December 20th, 1989 - Fort Clayton, Panama - 01:30 hours
The balloon has gone up - quite noisily. For the past half hour, we've been listening to explosions from Panama City as the bombing runs began on Noriega's headquarters. My fellow Military Policemen and I are standing around, waiting to get our orders to move out. We know we'll be securing the POW camp - we had spent the past week building it as a "training exercise" - but we don't know when. We've taken shelter at the front of the barracks because a few Panamanian Defense Force (PDF) snipers have somehow gotten into the dense jungle behind us and have been taking potshots at us for the past hour. To pass the time, we're saluting each other and yelling, "Sniper Check!" Some of my peers have begun writing on the camo coverings of their helmets - "Born To Kill" seems to be the motto de jour (thanks, Kubrick). As desperate as we seem to turn this into another Vietnam, it instead has the surreal absurdity of a Monty Python sketch. At any moment, I expect an officer in full drag to show up and begin dancing.
A few minutes later, we are told that some of the infantry guys are now in the jungle and have killed two snipers and are chasing a third. We all groan, because now we're going to have to fall in and roll out instead of enjoying the fireworks coming from the bombing in the city.
One of my buddies turns to me to say something, but I never hear it. At that moment, a mortar round lands several barracks down from us. I'd like to think it was the force of the explosion that knocks us over, but the truth is, we all shriek like children and fall on our faces.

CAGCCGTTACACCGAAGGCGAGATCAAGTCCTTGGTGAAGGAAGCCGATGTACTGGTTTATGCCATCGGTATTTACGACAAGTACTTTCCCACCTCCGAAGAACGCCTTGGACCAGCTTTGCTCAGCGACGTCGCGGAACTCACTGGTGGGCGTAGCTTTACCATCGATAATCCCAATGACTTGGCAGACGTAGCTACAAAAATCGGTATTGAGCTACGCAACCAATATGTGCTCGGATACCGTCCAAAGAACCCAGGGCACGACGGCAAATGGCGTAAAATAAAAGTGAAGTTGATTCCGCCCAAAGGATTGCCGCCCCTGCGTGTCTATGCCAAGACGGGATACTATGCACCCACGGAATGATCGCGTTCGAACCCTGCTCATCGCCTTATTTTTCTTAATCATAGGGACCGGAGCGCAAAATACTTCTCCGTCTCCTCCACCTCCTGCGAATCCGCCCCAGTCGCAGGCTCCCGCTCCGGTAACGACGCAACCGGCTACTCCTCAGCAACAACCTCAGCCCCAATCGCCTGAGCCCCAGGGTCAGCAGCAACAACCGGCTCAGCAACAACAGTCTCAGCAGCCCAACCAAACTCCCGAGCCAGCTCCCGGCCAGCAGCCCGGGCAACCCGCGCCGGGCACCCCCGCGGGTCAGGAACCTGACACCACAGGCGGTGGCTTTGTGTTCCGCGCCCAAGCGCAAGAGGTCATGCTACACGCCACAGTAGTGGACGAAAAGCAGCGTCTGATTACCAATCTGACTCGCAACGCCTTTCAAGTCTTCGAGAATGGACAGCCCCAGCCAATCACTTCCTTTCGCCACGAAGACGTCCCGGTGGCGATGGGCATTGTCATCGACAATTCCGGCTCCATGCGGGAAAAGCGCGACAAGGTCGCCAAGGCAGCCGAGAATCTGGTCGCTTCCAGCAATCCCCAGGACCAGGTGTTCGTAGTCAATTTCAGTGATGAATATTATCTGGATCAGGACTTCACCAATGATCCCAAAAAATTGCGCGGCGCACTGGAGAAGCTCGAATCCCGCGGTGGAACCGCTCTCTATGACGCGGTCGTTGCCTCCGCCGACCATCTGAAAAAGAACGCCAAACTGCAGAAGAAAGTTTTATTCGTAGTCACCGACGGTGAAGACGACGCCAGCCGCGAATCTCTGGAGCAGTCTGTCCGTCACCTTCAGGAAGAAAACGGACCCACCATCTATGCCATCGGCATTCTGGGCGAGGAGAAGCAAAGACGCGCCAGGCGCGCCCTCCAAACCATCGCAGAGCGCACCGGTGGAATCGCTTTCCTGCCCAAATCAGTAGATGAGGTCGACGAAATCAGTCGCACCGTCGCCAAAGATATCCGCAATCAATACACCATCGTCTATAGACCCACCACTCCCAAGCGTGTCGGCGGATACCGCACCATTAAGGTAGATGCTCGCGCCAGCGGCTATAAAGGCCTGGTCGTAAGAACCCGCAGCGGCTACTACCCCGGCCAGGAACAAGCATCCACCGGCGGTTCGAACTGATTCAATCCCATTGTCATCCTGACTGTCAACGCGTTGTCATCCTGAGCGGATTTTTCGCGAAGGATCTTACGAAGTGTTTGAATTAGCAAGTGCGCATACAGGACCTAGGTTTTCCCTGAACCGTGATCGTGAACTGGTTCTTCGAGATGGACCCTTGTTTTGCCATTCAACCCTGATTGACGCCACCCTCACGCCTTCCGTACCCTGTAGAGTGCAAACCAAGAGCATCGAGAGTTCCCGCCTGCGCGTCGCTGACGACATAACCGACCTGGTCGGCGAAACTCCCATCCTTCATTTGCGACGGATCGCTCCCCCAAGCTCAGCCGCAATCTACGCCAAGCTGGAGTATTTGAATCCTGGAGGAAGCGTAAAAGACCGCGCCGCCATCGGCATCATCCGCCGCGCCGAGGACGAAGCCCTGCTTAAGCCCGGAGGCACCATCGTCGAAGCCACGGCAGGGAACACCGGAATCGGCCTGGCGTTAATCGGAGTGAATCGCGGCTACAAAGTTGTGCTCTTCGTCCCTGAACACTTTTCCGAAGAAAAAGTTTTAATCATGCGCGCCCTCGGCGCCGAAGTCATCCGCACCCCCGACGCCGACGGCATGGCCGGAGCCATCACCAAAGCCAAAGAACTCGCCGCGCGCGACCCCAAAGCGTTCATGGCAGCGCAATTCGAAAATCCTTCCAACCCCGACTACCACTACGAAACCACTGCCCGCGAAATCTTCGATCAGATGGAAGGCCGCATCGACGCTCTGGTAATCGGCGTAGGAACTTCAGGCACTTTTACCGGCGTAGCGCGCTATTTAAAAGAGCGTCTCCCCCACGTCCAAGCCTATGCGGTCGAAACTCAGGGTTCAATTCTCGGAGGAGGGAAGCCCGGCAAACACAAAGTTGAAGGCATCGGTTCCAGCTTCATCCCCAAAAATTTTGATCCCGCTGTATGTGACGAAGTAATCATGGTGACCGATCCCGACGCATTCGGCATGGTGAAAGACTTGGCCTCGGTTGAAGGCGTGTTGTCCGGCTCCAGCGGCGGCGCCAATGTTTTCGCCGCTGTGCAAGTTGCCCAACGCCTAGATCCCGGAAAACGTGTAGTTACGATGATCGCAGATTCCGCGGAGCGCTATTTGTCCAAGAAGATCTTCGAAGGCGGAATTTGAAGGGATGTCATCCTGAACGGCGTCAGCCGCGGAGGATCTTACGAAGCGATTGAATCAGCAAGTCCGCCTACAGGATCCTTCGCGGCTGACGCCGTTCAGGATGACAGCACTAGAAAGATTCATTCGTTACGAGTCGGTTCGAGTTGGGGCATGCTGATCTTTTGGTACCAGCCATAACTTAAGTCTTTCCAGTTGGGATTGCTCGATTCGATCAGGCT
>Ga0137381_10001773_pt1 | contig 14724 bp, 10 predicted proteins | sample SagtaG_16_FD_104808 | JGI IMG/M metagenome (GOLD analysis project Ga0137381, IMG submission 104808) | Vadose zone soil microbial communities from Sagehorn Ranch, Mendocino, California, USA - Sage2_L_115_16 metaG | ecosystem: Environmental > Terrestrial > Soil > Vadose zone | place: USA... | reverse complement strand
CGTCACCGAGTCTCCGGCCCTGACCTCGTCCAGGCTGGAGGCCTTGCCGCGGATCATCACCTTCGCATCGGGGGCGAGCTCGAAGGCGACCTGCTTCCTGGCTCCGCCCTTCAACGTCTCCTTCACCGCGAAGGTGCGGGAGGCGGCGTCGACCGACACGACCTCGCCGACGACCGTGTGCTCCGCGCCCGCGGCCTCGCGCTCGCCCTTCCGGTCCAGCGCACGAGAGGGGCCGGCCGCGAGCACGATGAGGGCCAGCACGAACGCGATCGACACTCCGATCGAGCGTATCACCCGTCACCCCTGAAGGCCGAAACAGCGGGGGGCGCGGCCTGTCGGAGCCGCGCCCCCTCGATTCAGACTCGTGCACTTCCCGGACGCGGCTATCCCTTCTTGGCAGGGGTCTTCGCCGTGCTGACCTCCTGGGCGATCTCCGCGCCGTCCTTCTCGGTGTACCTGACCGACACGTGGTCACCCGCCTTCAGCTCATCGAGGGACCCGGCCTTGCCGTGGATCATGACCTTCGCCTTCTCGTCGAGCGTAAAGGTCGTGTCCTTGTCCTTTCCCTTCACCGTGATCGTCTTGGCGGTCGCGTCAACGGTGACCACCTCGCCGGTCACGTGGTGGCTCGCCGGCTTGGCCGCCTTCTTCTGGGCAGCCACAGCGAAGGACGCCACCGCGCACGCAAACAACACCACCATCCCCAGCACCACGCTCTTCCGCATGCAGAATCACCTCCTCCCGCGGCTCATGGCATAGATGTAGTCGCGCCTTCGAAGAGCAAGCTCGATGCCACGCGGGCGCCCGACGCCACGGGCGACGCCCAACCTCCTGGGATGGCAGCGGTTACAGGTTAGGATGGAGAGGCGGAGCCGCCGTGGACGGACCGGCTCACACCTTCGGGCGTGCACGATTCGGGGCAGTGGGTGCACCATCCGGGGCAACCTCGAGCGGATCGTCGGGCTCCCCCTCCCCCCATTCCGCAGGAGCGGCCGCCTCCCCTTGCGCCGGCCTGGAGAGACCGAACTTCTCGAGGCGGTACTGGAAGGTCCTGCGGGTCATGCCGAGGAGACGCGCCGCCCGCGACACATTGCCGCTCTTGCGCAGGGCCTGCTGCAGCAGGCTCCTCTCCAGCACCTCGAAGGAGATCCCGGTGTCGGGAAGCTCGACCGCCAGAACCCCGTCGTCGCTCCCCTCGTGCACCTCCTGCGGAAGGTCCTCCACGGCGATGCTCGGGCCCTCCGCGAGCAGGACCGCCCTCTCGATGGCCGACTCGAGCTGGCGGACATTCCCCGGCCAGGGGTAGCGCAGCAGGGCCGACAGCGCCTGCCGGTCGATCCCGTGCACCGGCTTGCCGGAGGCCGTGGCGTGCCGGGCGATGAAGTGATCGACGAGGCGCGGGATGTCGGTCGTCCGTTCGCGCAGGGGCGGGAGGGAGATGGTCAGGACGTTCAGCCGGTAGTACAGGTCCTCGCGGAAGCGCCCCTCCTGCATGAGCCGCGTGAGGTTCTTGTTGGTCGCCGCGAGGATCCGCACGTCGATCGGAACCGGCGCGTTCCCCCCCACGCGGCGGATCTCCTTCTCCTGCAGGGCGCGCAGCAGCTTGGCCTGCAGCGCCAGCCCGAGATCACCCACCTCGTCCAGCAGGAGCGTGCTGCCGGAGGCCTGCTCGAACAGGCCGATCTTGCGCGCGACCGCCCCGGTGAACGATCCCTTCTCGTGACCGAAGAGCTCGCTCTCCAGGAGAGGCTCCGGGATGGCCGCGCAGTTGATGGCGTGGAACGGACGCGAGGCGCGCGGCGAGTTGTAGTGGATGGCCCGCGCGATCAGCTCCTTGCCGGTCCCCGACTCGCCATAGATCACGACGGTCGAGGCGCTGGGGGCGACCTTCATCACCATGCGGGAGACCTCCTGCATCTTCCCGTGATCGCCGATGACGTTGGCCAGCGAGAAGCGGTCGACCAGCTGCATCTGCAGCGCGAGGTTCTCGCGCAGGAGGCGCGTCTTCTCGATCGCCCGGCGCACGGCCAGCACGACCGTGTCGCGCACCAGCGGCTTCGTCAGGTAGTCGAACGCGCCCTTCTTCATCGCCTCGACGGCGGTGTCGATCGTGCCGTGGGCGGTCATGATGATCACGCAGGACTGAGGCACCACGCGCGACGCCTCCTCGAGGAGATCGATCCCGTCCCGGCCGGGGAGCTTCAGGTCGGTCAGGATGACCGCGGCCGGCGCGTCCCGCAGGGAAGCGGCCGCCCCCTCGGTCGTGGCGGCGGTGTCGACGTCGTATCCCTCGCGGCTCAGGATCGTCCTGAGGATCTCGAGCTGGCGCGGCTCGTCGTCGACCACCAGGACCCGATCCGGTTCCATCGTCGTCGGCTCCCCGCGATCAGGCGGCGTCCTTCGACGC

Someone near me begins screaming.
An Outsider's Opinion?
I'm not, nor will I ever be, someone you're liable to confuse with Rambo. What I experienced during the Invasion of Panama was the tiniest slice of Hell. I could count on one hand the number of times I came under direct fire. I'm not a battle-scarred veteran, not a hardened soldier - I wouldn't even qualify as a dependable Boy Scout. But I do know what it's like to be in a firefight. With all respect to the superb Call of Duty and Medal of Honor series, no graphics card will ever be powerful enough to truly simulate the experience.
It is misleading and poor practice for anti-gaming activists - who usually have neither experience with actual combat nor the games they're accusing of being "combat simulators" - to make any comparison between what it's like to push some buttons and "kill" some pixels versus what it's like to hold a real firearm and shoot at another person. Even the most realistic of games, arcade games with plastic light guns cast from real weapons, fall woefully short of an actual firearm - there's no kick, the weapons are far too light, the act of reloading is done automatically and you'll never experience a weapon jam.
That and the fact that getting shot doesn't really hurt ... .
The loudest critics of games tend to be those who have never really played them - at least, not with an open mind. Their research into games usually consists of quoting the most violent scenes in the game that they themselves have only heard about and never actually experienced first-hand. Taken out of context and with selected description, it's quite easy to horrify people. If I described how one game allowed me to cut into someone's torso and carve out one of their organs, you'd think I was talking about something produced by Rockstar instead of Atlus' Trauma Center: Under the Knife.